“It is good always to be 100 % cost effective, but if a crisis occurs, the companies might be hit hard on e.g. supplies or capital. Thus, it is better to foresee difficulties and make compromises beforehand to become more resistant to shocks and crises.”


Increased focus on communication

The analyses of the datasets show that the third and last important theme is to focus on making the management strategy more visible and securing transparency of the actual situation, the roles and the new guidelines.

The transition from in-person communication to digital and virtual fora is something the managers return to again and again in their responses. “We use immense energy on online management (Skype, Teams etc.) and on written communication to all employees.”

“In shock situations, it is important that the management handles the communication because the communication is decisive for how the customers, the suppliers and the employees react to the situation,” says Børge Obel.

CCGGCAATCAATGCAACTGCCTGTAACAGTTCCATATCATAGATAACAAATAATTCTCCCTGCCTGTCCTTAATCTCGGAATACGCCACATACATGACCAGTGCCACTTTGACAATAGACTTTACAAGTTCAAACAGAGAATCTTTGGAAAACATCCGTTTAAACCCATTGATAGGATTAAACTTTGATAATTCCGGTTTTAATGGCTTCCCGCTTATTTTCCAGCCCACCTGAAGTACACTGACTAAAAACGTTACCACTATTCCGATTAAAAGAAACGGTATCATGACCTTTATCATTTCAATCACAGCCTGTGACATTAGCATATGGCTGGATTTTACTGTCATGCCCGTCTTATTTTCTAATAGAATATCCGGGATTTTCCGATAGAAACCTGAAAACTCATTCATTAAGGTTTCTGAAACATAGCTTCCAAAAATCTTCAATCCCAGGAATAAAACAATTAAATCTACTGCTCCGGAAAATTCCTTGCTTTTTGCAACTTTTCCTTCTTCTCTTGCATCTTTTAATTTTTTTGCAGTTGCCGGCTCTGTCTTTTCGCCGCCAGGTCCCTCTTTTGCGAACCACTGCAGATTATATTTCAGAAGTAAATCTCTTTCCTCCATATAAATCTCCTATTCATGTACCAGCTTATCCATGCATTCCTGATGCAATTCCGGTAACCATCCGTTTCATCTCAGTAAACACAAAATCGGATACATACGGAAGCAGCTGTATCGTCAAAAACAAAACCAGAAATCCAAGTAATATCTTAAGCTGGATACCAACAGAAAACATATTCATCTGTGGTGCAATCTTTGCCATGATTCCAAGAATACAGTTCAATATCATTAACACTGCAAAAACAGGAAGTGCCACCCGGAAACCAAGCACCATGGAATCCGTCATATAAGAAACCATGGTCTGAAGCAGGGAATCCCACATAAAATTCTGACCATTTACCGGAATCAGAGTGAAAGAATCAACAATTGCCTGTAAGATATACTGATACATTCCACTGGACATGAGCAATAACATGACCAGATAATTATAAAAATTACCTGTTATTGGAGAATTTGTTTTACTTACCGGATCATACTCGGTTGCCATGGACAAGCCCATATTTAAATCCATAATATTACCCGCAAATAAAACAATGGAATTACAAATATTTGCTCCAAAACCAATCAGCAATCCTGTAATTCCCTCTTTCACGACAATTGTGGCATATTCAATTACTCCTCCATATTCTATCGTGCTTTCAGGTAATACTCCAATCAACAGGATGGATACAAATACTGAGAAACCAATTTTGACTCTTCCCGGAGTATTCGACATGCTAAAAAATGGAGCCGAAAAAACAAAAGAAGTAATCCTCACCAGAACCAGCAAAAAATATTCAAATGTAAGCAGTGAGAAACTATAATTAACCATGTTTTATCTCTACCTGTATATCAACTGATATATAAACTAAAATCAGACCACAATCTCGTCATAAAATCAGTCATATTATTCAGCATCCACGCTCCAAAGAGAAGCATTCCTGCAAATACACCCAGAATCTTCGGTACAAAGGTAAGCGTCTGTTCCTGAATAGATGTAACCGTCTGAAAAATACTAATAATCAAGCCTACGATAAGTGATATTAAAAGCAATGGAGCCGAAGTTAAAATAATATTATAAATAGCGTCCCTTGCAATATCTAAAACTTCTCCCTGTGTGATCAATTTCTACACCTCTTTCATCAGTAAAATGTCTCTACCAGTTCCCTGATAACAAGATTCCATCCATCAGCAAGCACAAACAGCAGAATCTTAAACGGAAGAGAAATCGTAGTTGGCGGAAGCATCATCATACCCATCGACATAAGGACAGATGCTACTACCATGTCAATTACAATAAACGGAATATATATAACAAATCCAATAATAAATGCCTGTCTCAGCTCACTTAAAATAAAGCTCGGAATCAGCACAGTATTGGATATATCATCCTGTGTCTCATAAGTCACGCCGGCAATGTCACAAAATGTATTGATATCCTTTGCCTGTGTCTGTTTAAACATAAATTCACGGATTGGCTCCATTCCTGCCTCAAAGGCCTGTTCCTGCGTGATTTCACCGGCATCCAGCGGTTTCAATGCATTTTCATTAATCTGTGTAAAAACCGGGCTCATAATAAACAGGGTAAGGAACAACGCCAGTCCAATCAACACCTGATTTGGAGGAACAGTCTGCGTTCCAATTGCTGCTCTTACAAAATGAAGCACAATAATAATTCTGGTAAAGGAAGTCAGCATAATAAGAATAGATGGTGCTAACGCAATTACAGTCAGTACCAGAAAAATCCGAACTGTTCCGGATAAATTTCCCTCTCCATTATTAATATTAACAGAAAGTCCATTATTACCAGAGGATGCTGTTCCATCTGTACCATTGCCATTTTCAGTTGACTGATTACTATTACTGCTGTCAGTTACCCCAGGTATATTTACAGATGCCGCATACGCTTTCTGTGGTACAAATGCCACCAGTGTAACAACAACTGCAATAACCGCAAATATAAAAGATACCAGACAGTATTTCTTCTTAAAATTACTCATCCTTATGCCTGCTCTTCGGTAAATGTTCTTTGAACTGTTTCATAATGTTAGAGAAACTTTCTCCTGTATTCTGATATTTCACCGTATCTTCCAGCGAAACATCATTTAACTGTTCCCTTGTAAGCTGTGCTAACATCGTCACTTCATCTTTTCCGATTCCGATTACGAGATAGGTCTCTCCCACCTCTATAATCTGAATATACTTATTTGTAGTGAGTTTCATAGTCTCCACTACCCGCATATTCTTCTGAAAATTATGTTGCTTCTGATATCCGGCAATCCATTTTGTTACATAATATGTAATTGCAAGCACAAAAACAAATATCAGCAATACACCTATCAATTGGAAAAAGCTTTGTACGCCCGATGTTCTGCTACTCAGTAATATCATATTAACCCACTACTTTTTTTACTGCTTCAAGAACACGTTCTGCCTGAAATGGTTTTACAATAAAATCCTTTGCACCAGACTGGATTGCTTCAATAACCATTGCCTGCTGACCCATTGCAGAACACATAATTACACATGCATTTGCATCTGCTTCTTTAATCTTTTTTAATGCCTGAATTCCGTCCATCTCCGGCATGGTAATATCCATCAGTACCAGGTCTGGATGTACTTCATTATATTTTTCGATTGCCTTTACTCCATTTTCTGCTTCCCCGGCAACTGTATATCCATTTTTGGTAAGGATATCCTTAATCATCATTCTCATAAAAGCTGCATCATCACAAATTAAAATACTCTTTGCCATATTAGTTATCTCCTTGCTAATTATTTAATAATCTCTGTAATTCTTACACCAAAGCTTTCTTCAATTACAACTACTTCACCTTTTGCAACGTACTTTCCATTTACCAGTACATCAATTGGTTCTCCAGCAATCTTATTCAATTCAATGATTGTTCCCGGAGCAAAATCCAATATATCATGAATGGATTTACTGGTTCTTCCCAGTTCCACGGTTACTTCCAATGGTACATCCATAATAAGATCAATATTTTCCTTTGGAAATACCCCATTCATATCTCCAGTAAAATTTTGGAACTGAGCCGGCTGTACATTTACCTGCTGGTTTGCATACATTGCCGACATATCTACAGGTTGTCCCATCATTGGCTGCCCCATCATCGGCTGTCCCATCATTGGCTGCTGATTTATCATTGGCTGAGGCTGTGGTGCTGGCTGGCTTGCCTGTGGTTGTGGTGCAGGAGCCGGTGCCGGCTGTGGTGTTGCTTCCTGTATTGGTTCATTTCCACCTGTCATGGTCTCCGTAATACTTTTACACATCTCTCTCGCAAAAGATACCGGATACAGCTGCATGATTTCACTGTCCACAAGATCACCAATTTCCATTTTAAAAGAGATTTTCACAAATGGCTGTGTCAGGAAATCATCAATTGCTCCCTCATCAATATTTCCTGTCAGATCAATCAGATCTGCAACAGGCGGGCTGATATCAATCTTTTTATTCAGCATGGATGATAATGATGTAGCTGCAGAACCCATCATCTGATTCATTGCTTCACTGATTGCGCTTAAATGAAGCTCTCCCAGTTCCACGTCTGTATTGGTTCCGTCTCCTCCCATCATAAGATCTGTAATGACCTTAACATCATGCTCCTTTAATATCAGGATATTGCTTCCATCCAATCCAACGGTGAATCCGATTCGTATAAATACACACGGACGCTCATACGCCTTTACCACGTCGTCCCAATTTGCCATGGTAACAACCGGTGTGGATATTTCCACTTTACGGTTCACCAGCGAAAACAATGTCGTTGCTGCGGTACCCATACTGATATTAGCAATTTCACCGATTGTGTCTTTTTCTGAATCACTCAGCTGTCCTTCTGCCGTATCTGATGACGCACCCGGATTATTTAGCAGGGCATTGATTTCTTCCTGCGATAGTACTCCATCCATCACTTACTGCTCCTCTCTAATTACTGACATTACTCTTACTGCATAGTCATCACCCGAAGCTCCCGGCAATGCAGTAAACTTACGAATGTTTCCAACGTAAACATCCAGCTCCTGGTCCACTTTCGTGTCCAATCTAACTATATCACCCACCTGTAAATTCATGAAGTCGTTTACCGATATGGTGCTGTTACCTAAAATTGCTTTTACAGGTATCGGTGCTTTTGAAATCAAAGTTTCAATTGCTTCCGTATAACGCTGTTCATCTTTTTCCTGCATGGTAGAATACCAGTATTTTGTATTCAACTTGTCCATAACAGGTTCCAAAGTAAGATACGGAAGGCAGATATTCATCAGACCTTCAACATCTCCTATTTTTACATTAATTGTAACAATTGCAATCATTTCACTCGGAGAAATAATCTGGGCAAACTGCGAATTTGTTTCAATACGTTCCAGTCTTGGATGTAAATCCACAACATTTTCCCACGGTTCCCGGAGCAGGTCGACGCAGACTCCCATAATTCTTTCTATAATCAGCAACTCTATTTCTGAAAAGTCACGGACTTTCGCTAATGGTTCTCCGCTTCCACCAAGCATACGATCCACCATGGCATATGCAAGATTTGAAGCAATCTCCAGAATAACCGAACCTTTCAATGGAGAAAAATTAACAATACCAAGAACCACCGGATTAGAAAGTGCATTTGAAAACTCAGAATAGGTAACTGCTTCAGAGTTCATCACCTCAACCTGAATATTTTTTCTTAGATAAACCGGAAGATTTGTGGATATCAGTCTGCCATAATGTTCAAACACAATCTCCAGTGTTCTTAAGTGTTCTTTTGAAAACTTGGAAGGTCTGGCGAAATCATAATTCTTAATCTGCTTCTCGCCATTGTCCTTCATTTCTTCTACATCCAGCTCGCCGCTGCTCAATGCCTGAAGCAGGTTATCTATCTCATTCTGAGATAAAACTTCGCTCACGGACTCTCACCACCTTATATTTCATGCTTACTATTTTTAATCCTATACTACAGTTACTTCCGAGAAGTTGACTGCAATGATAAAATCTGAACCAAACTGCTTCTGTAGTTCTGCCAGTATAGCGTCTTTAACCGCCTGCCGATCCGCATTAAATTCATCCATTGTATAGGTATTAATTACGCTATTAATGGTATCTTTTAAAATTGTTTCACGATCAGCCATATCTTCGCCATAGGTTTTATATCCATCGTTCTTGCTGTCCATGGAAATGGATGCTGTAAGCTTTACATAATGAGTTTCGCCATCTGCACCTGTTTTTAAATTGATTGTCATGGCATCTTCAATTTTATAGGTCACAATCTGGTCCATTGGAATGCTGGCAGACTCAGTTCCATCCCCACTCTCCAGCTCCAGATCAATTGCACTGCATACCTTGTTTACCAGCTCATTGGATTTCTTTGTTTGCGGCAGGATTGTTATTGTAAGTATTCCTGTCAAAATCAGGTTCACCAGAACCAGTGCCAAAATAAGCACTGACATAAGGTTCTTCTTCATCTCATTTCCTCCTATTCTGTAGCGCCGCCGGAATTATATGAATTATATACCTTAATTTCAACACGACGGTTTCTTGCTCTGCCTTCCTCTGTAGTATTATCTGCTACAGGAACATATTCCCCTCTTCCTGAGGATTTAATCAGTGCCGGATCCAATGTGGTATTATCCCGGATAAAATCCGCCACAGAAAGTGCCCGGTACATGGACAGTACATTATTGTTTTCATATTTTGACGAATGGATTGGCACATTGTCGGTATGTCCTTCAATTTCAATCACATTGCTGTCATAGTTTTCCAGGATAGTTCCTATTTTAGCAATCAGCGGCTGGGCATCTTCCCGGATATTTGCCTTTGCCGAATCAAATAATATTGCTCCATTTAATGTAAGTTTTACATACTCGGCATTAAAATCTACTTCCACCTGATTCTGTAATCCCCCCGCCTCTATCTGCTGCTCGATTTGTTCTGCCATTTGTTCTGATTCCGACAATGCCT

The fact that many employees should work from home increased the focus on the communication with the individual employee e.g. via “more conversations with the individual employee” or “more guidance and personal ‘nursing’”.

”It is important to think through the manager-employee relation when in-person meetings are no longer possible. Therefore, the managers have to invest more time in communicating with the individual employee,” says Børge Obel, and he adds, “In times of crisis, it is crucial that management almost immediately takes the necessary decisions regarding the organizational design, the agility and the communication of the company”.


For more information and for company cases, please contact

Professor Lars Frederiksen

Email: l.frederiksen@mgmt.au.dk

Phone: 5360 8842

 

Professor Børge Obel

Email: bo@mgmt.au.dk

Phone: 20207355